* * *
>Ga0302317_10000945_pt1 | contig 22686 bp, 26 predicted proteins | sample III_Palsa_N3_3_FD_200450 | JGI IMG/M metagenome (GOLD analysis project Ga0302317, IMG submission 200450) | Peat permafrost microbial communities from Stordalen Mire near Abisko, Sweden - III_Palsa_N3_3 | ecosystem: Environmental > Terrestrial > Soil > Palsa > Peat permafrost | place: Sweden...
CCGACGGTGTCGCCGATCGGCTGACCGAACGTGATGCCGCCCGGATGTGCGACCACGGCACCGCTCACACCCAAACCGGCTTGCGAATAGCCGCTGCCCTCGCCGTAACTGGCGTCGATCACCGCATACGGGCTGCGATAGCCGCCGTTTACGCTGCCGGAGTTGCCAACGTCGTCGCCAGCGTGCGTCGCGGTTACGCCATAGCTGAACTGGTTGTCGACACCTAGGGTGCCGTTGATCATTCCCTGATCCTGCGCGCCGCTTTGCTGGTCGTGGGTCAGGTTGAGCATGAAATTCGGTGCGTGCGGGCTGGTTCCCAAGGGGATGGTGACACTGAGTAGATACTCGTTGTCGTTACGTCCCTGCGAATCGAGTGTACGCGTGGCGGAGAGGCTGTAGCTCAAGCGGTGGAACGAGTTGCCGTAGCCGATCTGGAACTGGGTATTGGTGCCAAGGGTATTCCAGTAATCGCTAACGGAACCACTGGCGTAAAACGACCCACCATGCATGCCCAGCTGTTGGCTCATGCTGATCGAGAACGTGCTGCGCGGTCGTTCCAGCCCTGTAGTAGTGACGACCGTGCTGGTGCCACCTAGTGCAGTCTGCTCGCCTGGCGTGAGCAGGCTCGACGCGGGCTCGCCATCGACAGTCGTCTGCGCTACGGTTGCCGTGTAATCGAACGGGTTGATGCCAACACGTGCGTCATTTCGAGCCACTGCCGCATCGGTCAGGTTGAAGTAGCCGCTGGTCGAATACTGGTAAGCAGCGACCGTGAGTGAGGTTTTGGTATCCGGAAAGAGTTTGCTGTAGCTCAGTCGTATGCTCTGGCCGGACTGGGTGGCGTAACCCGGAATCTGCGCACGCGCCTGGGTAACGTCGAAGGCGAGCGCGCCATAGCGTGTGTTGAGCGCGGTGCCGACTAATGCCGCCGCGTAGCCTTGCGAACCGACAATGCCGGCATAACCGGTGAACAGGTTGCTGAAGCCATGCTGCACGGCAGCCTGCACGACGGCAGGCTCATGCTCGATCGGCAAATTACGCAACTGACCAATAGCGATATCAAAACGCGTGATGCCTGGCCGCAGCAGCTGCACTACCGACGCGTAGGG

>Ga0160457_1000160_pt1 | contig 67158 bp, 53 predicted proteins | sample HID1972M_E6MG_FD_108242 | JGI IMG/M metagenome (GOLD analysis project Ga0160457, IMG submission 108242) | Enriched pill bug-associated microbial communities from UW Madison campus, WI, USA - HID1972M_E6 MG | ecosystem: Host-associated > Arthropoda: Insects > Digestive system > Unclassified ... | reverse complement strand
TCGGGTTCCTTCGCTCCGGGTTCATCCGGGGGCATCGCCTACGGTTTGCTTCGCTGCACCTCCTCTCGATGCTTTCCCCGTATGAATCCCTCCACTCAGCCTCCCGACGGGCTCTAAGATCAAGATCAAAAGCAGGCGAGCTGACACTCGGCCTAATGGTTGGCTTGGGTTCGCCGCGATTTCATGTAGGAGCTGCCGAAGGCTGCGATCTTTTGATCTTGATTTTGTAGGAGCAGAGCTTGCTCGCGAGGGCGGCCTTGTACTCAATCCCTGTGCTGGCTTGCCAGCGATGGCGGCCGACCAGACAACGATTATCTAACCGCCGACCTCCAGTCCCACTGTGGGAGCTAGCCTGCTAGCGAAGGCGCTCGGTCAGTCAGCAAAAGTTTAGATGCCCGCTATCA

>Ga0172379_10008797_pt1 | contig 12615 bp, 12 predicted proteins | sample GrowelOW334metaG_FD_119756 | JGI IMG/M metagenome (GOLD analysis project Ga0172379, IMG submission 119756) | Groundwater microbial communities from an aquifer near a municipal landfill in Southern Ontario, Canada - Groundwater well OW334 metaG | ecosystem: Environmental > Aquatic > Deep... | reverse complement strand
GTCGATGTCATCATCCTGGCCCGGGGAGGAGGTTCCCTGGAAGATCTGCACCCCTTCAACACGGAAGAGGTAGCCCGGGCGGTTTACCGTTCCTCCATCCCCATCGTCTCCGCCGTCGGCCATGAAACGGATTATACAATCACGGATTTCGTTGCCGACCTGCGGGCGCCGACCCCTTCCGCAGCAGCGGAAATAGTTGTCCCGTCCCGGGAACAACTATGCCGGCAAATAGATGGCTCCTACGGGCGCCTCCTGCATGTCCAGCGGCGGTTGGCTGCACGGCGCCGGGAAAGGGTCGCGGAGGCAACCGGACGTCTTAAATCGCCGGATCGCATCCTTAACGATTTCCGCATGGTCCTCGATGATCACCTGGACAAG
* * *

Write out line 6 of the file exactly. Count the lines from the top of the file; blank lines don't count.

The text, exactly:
GTCGATGTCATCATCCTGGCCCGGGGAGGAGGTTCCCTGGAAGATCTGCACCCCTTCAACACGGAAGAGGTAGCCCGGGCGGTTTACCGTTCCTCCATCCCCATCGTCTCCGCCGTCGGCCATGAAACGGATTATACAATCACGGATTTCGTTGCCGACCTGCGGGCGCCGACCCCTTCCGCAGCAGCGGAAATAGTTGTCCCGTCCCGGGAACAACTATGCCGGCAAATAGATGGCTCCTACGGGCGCCTCCTGCATGTCCAGCGGCGGTTGGCTGCACGGCGCCGGGAAAGGGTCGCGGAGGCAACCGGACGTCTTAAATCGCCGGATCGCATCCTTAACGATTTCCGCATGGTCCTCGATGATCACCTGGACAAG